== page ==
The other day I thought about where I was in 2008, when Barack Obama was sworn in as the 44th President of the United States of America. To say that the feelings of hope that washed over me then, and now we’re uplifting, would simply be an understatement. Hope was in the air for me personally and professionally then. Today I realized I was trying to recreate those feelings.
Hope was in the air for so many of us back then. We believed the world was changing with America’s first black President. And many of us believed that the America we loved, this land of so much opportunity, could hold even greater promise.
What many of us knew, especially those of us who had seen America break its contract with black America, time and time again, was that along with that hope, was this undercurrent of hate, festering and growing. The browning of America was becoming a real thing. Spanish was the fastest growing language in the world, surpassing English. And Hispanics, the fastest growing demographic in the country.
Fear was rising. Fear of the lost of power and identity. Fear of the lost of power and wealth. Fear, of the lost of control. Control, that had been taken for centuries from black and brown people. Control, that had been gained by violence on the Trail of Tears, Southern Plantations, Jim Crow, lunch counters, segregated water fountains, Indian Reservations, Border walls, deportations, and the caging of children.
Control, gained through poverty, drugs, lynching, fear.
As I thought about what President Obama’s election could have brought us, I realized what it had really brought us. It brought exactly what Dr. King wrote about in his final book, “Chaos or Community: Where Do We Go From Here?”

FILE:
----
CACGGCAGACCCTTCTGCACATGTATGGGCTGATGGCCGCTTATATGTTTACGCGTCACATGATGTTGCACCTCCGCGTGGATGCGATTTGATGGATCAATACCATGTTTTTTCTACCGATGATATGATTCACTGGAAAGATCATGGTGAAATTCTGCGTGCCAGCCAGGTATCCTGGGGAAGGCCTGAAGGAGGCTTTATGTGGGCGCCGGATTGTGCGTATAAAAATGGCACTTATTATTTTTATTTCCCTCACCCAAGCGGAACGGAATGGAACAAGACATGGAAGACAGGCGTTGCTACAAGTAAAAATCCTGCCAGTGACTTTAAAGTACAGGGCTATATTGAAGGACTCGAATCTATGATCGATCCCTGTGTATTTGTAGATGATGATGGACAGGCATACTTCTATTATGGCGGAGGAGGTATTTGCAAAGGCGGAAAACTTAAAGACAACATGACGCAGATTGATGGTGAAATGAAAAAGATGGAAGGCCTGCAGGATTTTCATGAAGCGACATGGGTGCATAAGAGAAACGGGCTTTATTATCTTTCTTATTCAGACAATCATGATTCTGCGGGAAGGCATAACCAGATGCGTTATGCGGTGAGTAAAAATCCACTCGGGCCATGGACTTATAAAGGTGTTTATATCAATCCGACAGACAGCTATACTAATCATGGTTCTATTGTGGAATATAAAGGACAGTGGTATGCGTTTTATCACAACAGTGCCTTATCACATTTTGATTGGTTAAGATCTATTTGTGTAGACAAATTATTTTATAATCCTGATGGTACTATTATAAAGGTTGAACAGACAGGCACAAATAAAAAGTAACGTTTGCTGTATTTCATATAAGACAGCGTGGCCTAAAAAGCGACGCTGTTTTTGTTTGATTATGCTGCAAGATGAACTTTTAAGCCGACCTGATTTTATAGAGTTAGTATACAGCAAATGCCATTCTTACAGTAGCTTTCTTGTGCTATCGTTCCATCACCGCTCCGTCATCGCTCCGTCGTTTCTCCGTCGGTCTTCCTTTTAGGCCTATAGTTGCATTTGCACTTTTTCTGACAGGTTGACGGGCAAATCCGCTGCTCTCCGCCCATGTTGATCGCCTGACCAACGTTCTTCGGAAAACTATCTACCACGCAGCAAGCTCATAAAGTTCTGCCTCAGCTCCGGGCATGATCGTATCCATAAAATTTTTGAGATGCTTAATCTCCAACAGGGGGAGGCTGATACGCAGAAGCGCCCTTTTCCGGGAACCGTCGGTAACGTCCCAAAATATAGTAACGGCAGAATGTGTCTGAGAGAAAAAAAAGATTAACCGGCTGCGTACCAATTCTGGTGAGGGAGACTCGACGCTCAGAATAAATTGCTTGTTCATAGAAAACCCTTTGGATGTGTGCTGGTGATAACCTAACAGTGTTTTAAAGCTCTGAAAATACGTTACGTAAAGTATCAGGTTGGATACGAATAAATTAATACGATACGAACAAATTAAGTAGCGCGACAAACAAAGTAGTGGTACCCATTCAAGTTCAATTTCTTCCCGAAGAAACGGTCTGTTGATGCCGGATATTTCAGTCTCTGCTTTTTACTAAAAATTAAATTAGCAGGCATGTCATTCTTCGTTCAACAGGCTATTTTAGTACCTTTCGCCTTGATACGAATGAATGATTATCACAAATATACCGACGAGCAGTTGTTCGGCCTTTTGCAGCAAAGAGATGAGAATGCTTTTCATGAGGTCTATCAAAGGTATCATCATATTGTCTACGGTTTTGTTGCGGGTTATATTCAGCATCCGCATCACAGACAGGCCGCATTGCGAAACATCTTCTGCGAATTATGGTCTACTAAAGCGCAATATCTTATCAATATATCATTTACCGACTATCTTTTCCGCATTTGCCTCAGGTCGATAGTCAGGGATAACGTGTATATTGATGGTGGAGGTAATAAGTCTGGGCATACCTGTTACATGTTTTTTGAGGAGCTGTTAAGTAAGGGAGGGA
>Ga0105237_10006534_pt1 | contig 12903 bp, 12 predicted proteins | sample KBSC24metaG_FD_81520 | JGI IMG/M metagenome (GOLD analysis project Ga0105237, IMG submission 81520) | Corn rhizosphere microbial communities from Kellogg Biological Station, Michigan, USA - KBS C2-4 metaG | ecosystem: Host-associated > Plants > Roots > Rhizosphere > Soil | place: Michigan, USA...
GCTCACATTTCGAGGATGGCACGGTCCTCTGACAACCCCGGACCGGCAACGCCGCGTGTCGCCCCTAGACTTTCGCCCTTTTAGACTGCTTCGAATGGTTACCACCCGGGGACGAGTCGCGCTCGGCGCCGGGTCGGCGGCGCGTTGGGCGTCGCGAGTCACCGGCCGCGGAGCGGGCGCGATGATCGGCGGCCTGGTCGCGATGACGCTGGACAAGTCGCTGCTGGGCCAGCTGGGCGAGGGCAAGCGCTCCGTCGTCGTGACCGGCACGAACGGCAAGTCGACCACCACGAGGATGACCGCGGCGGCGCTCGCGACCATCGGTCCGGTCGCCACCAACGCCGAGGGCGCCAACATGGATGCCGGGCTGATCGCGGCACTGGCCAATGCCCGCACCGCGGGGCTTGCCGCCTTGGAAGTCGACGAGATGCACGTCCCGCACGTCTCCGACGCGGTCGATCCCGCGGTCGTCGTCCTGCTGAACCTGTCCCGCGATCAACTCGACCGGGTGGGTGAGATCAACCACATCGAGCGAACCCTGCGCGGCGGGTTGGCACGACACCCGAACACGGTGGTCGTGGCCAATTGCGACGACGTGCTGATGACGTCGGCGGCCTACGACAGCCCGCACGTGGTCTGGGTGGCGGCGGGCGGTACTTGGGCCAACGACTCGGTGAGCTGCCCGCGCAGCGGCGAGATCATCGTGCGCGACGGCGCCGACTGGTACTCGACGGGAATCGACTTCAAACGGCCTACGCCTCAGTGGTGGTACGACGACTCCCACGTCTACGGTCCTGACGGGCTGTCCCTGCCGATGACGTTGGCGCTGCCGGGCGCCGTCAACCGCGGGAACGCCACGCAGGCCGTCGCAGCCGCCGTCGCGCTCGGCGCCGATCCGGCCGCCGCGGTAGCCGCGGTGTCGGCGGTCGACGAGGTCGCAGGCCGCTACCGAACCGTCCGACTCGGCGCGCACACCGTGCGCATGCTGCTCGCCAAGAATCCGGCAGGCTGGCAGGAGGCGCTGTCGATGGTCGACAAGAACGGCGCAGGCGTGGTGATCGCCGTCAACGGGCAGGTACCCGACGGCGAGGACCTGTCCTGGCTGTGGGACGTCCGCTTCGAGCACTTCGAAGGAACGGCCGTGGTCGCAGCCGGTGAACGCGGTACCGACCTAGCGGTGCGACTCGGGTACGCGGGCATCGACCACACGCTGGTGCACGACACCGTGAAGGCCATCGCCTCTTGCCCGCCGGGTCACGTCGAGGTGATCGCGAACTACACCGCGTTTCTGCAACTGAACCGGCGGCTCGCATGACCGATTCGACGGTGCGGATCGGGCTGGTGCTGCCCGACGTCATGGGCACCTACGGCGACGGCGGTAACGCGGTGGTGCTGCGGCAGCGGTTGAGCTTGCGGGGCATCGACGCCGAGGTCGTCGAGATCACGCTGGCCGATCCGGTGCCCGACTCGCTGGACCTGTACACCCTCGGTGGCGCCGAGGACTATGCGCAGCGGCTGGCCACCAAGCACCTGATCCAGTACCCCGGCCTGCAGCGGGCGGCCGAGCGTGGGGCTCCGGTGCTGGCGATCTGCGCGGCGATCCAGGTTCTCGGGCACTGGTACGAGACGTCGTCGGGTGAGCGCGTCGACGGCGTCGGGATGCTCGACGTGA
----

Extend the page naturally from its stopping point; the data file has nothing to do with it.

What Dr. King realized was that the choice was and is ours. We get to choose. In 2008, we were on the precipice of becoming the greatest nation to ever exist in all humanity. How? By rising above our fear and embracing the change that’s gonna come.
That change will come. That change did come. That change is here. And it had to show up kicking and screaming, announcing it’s arrival to the entire world. This photo of me, captured by a fellow photographer on a fashion shoot many years ago was for a layout about beauty in black and white, acceptance and dispelling myths.
Why is that important and what does it have to do with where do we go from here? Well your acceptance of the color of my skin is a powerful emotion and a powerful tell. The world has set arbitrary beauty standards that have defined the worth and value of people around the globe.
Our economies are based around this acceptance. Acceptance, and inclusion based upon skin color, light and dark, language, accents both foreign and domestic. These aribtary barriers to moving forward cannot be broken unless you can see pass these false narratives about acceptance and value.
Where do we go from here? I have a few suggestions, yet it will take all of us, in black and white, to move beyond the rhetoric, the hate, the pain, the circular dialogue to real concrete actions. For starters, no one’s skin color defines their worth or their value as a human being. Next, your right to vote or choose who leads or governs you, should be a right of birth, and not of any other arbitrary rule. This should be a human right.
And about that, “Thou Shall Not Kill“ commandment, perhaps it’s time we start enforcing that on both sides of the street.
And finally, let’s all recognize that corporate greed has gained us nothing. Our planet is dying, children are still going hungry everyday, substance abuse, mental health and other primary healthcare issues are devastating our communities, our economies, our humanity.
“Where Do We Go From Here?”
I for one, hope you will join me in choosing community. I hope inclusion doesn’t just become a fashion statement for individuals, governments, and businesses that they can capitalize on and make a profit from. Where do we go from here…I hope to real change across our globe.
“And That’s A Brilliant Glimpse of Insight!”